Wednesday, April 16, 2008

Feeling the pinch - Boring money talk

Like most Americans, my family is feeling a financial pinch. Three months out of the year are gone, taxes were due, and it was time to re-evaluate our spending habits.

All I can say is...we most definitely have to cut back on our spending.

It all kind of crept up on us. College tuition and housing aside, there have been college-related expenses that have crept into our family budget. And it certainly didn't help when the price of gas went way up during a year that we spent lots of time traveling hundreds of miles up and down I79. I'm starting to panic about 2009 when I'll have both kids in college. I may be living in a box alongside that very highway.

What else? Kids grow up and darn if they don't want to drive so we added another new driver in the family. Gone are the days when our car insurance didn't even reach $1000 a year. Quadruple that for today's bill. The kids kick in when they can, but we don't push it. They're good students and good athletes, and their driving is a big convenience for me, so we have a deal. We split gas money, and if they bring home really good grades, then I'll pay for car insurance. So I pay, but the trade-off feels fair to me.

Heating costs?? More than doubled. Thank goodness we added an electric heat pump a couple of years ago, or else I'd tell you that those costs tripled.

And there isn't very much I can do about those costs. We energy-save - our thermostats are set no higher than 68 all through the heating season and we dial back to about 66 at bedtime. We take advantage of every driver discount that we can find. And gasoline is a fact of life, so we try to consolidate trips to town as much as possible. So...where to cut back? Here's what I found:

I almost fainted when I added up what I've been spending on groceries each month. I'm only buying for three people and one of them is a vegetarian! When I consider it carefully, I can see that my food prep lifestyle over the past few years has changed, and not in a good way. I've become a short-term shopper. I'm forever running into and out of the store and picking up just enough for one meal. Fast, fast, fast. I really try to stay away from convenience foods, and that helps, but I'm still not shopping smart. For instance, I usually look at the specials while I'm in the store, but I don't plan shopping or meals around them. My pantry is pitiful.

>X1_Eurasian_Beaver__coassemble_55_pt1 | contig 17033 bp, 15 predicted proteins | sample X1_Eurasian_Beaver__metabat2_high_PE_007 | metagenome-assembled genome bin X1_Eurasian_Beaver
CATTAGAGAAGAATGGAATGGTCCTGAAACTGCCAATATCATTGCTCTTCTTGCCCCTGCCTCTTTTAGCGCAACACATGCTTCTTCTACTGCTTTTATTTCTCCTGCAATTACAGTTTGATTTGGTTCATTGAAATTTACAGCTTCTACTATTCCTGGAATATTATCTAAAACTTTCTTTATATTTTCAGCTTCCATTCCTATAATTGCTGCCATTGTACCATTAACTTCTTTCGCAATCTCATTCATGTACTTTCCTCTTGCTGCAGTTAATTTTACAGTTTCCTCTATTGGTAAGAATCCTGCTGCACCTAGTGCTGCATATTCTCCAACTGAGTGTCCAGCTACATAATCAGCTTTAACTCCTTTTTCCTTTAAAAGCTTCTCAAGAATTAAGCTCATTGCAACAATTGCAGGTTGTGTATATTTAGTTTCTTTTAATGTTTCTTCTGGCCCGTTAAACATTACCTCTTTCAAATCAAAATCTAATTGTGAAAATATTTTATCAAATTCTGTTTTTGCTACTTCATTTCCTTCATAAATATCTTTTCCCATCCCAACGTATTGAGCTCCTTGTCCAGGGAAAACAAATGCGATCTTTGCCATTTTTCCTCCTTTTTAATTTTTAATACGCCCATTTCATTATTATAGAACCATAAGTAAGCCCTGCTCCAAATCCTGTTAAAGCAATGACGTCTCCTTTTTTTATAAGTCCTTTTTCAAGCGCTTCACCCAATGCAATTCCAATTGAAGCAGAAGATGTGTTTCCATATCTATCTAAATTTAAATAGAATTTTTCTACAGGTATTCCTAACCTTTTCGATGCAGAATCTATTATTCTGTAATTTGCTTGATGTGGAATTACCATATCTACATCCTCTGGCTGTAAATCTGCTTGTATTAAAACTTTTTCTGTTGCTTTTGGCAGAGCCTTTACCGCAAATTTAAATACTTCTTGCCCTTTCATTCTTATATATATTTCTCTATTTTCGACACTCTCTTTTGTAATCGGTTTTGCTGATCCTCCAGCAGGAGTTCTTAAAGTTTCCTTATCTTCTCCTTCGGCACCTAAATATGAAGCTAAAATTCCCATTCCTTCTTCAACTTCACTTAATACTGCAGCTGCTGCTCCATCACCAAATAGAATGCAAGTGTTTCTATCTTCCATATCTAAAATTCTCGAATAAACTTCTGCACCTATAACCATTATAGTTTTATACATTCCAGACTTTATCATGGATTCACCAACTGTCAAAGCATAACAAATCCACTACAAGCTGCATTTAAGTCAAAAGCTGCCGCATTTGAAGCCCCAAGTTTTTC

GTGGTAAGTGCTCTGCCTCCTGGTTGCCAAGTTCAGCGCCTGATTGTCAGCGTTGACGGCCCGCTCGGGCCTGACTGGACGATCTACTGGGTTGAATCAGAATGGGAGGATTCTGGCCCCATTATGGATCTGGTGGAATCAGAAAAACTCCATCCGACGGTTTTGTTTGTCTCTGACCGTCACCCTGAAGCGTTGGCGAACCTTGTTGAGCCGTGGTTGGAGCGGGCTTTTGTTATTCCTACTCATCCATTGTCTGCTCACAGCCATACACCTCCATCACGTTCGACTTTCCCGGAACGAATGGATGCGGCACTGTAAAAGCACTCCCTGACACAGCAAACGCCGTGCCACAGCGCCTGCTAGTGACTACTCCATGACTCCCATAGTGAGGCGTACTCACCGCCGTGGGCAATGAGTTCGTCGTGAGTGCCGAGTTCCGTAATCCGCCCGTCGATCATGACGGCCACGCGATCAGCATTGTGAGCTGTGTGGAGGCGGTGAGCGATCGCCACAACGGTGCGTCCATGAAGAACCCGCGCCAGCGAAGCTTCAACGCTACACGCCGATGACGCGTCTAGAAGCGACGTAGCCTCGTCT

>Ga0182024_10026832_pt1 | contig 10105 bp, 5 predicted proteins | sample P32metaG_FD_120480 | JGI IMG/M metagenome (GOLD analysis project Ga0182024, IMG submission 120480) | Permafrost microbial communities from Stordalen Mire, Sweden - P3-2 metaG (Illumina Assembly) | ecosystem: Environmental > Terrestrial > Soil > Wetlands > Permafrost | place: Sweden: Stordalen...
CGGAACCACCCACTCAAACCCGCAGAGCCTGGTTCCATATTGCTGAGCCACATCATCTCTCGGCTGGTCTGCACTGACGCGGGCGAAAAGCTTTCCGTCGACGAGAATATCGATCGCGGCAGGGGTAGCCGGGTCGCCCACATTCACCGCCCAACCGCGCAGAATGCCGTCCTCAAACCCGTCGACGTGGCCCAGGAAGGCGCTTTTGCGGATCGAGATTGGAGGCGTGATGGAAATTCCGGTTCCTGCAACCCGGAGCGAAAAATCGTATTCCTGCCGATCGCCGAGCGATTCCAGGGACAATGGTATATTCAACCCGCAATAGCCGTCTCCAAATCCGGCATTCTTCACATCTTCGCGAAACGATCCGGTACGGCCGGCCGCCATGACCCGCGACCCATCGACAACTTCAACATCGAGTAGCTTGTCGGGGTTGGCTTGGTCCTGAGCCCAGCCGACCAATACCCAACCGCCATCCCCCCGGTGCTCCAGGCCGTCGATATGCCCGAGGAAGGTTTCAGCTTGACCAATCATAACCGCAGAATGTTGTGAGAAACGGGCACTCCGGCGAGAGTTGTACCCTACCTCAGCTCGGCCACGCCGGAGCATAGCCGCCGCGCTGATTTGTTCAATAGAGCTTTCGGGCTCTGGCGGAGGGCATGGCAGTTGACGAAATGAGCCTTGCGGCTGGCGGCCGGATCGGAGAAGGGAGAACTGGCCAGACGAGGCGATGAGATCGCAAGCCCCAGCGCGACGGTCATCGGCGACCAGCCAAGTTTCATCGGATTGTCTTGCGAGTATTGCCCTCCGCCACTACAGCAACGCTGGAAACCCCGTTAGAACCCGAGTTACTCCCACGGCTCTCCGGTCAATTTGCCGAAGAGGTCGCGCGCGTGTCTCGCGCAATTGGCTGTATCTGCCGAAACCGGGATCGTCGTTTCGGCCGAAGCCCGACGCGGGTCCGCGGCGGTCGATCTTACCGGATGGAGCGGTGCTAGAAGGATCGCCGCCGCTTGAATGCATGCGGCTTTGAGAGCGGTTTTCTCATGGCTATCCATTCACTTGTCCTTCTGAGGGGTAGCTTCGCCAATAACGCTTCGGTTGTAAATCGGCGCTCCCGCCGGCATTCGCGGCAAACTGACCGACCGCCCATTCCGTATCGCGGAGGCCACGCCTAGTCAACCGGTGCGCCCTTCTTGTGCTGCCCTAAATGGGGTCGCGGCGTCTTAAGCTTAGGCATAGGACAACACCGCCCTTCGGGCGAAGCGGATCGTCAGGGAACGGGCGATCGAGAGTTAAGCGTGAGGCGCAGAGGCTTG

So today, I'm going to turn over a new leaf. And I'm happy to say that there are terrific blogs and websites that are there to help me. Maybe you're in the same boat, so I'll share three of my favorites with you:

Check out Cheap, Healthy, Good for lots of good-sense advice about buying and preparing food. This blogger hits it all, including frugality, healthy recipes, and the organized kitchen.

I've been reading The Cleaner Plate Club, too, where I've found good advice about buying simple, additive-free food and supporting your local farms.

Here's a fun site called Home Ec 101. I've found lots of good tips and links to get organized and save money at the same time!

Maybe if I really, really work hard at this grocery budget thing, I won't have to take a hard look at my crafty budget. No. Please, no.

All's I can say is: Thank goodness blogging and blog reading are both free.

6 comments:

  1. I think that a lot of people are really having to tighten their belts this year. It's just one of those years where the economy isn't doing well and we're all suffering as a result. Good luck with your grocery planning!

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  2. Hey! Thanks for the link, LS. And I love your blog picture.

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  3. This evening I just dicovered your blog by random. I just read your last article. Here too, in France, we think more and more how to leave in an healthy and economic way of life. Now, we look at the gazoline price before to begin a travel (even a little) in the country , the taxes to take the highway....and so one. How to eat vegetables and fruits enough and don't spend too much money for that... I cook by myself in main :homemade for the bread, all dishes, "yogourt", pastries... I realize that it's a good way ;-)
    So, sorry for my little english, it was only some solidarity words :-)

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  4. I hear you on all accounts listed! We have to pay our oil bill month by month all year and they call that a budget! Our son has his car at school, so that saves driving back and forth to get him. I had to turn over a new leaf with my husband and my diet as our blood work left something to be desired. The car insurance will go down a bit when your son hits 21.
    Our generation sure can't save diddly squat for our retirement.

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  5. Between your post and an article I read on Fark, I completely rethought our monthly budget and although I have younger kids, it does effect what we can do as a family. I agree with your next post as well - We also need to throw caution to the wind and splurge now and then, spend time with the family and enjoy.

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  6. I am going to look at all three of those sights. I MUST start being frugle - if I want to keep up these trips to Louisville to see my new grandbaby!

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